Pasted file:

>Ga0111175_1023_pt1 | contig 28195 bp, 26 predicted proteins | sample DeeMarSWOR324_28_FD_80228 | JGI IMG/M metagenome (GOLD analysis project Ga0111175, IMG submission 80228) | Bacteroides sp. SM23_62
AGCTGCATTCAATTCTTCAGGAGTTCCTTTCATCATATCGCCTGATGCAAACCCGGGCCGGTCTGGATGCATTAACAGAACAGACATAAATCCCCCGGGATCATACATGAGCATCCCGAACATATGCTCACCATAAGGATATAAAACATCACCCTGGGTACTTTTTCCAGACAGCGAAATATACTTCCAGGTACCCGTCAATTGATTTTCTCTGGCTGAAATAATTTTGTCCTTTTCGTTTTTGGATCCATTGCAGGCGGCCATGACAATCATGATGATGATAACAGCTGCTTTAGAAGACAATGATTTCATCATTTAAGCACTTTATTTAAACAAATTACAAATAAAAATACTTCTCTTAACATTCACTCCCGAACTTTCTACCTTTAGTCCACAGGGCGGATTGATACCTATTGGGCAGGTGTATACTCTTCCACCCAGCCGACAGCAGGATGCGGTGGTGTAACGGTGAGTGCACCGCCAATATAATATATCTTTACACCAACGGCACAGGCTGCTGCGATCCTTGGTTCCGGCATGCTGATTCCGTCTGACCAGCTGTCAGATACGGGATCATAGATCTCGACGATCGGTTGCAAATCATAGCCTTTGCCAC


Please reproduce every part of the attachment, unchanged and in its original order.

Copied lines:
>Ga0111175_1023_pt1 | contig 28195 bp, 26 predicted proteins | sample DeeMarSWOR324_28_FD_80228 | JGI IMG/M metagenome (GOLD analysis project Ga0111175, IMG submission 80228) | Bacteroides sp. SM23_62
AGCTGCATTCAATTCTTCAGGAGTTCCTTTCATCATATCGCCTGATGCAAACCCGGGCCGGTCTGGATGCATTAACAGAACAGACATAAATCCCCCGGGATCATACATGAGCATCCCGAACATATGCTCACCATAAGGATATAAAACATCACCCTGGGTACTTTTTCCAGACAGCGAAATATACTTCCAGGTACCCGTCAATTGATTTTCTCTGGCTGAAATAATTTTGTCCTTTTCGTTTTTGGATCCATTGCAGGCGGCCATGACAATCATGATGATGATAACAGCTGCTTTAGAAGACAATGATTTCATCATTTAAGCACTTTATTTAAACAAATTACAAATAAAAATACTTCTCTTAACATTCACTCCCGAACTTTCTACCTTTAGTCCACAGGGCGGATTGATACCTATTGGGCAGGTGTATACTCTTCCACCCAGCCGACAGCAGGATGCGGTGGTGTAACGGTGAGTGCACCGCCAATATAATATATCTTTACACCAACGGCACAGGCTGCTGCGATCCTTGGTTCCGGCATGCTGATTCCGTCTGACCAGCTGTCAGATACGGGATCATAGATCTCGACGATCGGTTGCAAATCATAGCCTTTGCCAC